What even is Ecuadorian food?
That’s what I was asking myself as I decided on my next stop on the Colinary Tour. Most of the cooks at the restaurant I work at are Ecuadorian and they suggested I try Chimborazo in Northeast Minneapolis. Little geography lesson here: Ecuador is located in the northwestish corner of South America and is defined by three very different regions.
The Amazon in the east of the country and the pacific coastline in the west are broken up by the northern parts of the Andes mountain range. These differences in topography create equal differences in cuisine. Common foods in the jungle region are the yuca, or cassava, a a starchy root that is usually fried, as well as many types of fruits. The pacific coast is defined by seafood including shrimp, oysters, tilapia, tuna and many others. Chicken, beef, pork and guinea pig are common in the lowlands near the coast as well as in the mountainous regions. Potatoes are a staple in the mountainous areas too.
Natalie and I arrived to Chimborazo not necessarily knowing what to expect, given it was each of our first times eating Ecuadorian food. The restaurant was a small, square stucco building that stood alone on the street corner. It was quiet and unassuming. I probably would breeze right past it any other day of the week.
But we walked in and the silence was immediately replaced by the boisterous noise of worker bees on lunch breaks. The one-room dining area was filled to the brim with tables, and the noise bounced off all four walls. To be honest, it smelled like a Chinese restaurant at first notice. I think the fried rice dishes were to blame for that.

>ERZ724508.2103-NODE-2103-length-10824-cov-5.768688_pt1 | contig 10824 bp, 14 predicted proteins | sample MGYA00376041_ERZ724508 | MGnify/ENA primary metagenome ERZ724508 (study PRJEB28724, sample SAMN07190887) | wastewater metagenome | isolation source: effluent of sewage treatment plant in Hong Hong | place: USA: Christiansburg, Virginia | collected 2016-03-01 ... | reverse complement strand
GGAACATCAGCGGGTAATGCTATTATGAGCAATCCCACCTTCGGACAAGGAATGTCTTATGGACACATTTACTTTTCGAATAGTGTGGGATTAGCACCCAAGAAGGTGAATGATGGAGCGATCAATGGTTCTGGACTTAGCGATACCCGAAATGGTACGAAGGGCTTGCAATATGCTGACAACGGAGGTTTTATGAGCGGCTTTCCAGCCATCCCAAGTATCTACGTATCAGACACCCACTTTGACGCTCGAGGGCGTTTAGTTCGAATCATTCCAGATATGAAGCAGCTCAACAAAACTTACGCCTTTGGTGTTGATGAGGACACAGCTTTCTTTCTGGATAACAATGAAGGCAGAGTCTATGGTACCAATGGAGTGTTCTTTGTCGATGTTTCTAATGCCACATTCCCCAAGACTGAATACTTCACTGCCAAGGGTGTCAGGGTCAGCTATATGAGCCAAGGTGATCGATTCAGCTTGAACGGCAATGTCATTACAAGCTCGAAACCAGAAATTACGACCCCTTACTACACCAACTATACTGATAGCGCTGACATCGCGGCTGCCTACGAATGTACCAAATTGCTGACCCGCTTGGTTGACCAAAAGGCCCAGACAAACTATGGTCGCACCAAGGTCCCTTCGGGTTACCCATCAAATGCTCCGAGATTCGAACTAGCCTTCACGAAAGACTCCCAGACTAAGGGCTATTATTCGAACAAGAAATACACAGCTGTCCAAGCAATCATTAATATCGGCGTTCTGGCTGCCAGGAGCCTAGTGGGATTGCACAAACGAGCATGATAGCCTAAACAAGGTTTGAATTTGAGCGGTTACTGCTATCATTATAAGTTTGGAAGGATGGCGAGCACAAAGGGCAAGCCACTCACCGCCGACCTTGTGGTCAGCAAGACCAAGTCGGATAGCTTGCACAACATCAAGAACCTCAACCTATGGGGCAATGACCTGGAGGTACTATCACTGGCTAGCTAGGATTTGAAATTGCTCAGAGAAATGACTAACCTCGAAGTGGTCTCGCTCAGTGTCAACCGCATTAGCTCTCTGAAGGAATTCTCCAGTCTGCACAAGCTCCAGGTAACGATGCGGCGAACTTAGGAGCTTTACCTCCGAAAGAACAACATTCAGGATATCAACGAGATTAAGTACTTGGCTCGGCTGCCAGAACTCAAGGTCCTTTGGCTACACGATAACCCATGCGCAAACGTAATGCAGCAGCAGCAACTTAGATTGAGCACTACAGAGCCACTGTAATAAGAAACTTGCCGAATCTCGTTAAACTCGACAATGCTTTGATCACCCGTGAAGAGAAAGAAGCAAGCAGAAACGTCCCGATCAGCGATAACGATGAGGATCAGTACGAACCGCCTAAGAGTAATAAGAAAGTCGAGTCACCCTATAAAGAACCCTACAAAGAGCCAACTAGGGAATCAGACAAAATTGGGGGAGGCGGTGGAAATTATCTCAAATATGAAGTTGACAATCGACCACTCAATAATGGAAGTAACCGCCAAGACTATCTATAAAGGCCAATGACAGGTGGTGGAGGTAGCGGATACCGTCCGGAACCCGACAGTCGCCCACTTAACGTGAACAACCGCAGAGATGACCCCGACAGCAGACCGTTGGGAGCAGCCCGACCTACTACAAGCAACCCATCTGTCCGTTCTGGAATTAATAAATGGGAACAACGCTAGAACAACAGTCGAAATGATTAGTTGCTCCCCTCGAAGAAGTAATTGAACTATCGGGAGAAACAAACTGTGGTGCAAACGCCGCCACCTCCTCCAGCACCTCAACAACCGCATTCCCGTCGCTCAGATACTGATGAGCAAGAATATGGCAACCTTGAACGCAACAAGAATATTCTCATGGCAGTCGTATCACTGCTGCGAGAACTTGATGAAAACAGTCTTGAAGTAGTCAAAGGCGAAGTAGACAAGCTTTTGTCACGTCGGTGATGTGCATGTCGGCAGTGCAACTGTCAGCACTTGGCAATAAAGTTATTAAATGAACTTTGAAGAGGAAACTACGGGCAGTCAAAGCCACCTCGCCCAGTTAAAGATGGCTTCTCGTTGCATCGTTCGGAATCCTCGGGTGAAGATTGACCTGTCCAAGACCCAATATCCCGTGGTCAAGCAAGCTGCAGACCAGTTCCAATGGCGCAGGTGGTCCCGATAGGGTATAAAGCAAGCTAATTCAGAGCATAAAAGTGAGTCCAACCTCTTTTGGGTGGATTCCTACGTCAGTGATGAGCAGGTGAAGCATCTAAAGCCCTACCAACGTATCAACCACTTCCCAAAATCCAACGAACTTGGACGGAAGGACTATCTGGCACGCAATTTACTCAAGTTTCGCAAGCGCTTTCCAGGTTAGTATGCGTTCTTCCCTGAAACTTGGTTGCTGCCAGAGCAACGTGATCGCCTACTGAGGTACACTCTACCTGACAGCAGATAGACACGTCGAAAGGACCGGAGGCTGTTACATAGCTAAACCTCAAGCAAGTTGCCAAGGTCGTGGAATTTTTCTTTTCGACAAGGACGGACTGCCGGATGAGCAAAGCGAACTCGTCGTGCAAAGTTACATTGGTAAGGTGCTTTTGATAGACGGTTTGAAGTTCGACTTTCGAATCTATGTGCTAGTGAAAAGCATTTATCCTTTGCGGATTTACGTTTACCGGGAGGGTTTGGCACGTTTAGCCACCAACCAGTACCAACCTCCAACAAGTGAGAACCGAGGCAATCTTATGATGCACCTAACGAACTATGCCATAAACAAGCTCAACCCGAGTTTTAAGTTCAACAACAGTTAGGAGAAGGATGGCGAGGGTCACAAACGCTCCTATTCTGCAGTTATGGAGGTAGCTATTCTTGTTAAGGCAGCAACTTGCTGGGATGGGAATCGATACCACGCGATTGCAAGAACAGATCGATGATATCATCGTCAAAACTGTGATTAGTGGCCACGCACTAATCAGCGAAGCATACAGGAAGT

We sat down and ordered Muchin de Yuca (fried Yuca or Cassava with cheese), Seco de Carne (beef stewed in peppers, onions, garlic and passionfruit, served with rice and plaintains) and Chaulafan (Ecuadorian fried rice with pork, chicken, shrimp and egg).
The cassava was interesting but delicious. It had the spongy texture of angel food cake on the inside and was a perfect golden brown on the outside. My Chaulafan was honestly like a house fried rice at an Asian restaurant but with a few small but important differences. The eggs were special. They were fried eggs, but they fell apart in your mouth and were so soft. It was almost like cotton candy they were so delicate. And the inclusion of green peppers added a nice change of flavor. Natalie’s beef was served in hearty chunks and were juicy and easy to chew. The steamed rice was standard, and while I didn’t eat any on account of I hate them, she said the red onions were flavored wonderfully.
All in all, it was a delicious lunch. It was my first real step out of my food comfort zone being that I’ve never had Ecuadorian food before. With Italian food and Vietnamese food – you kind of know what’s coming but with Chimborazo, I was surprised and pleased.
p.s. They have some pretty nice beer and wine specials, too.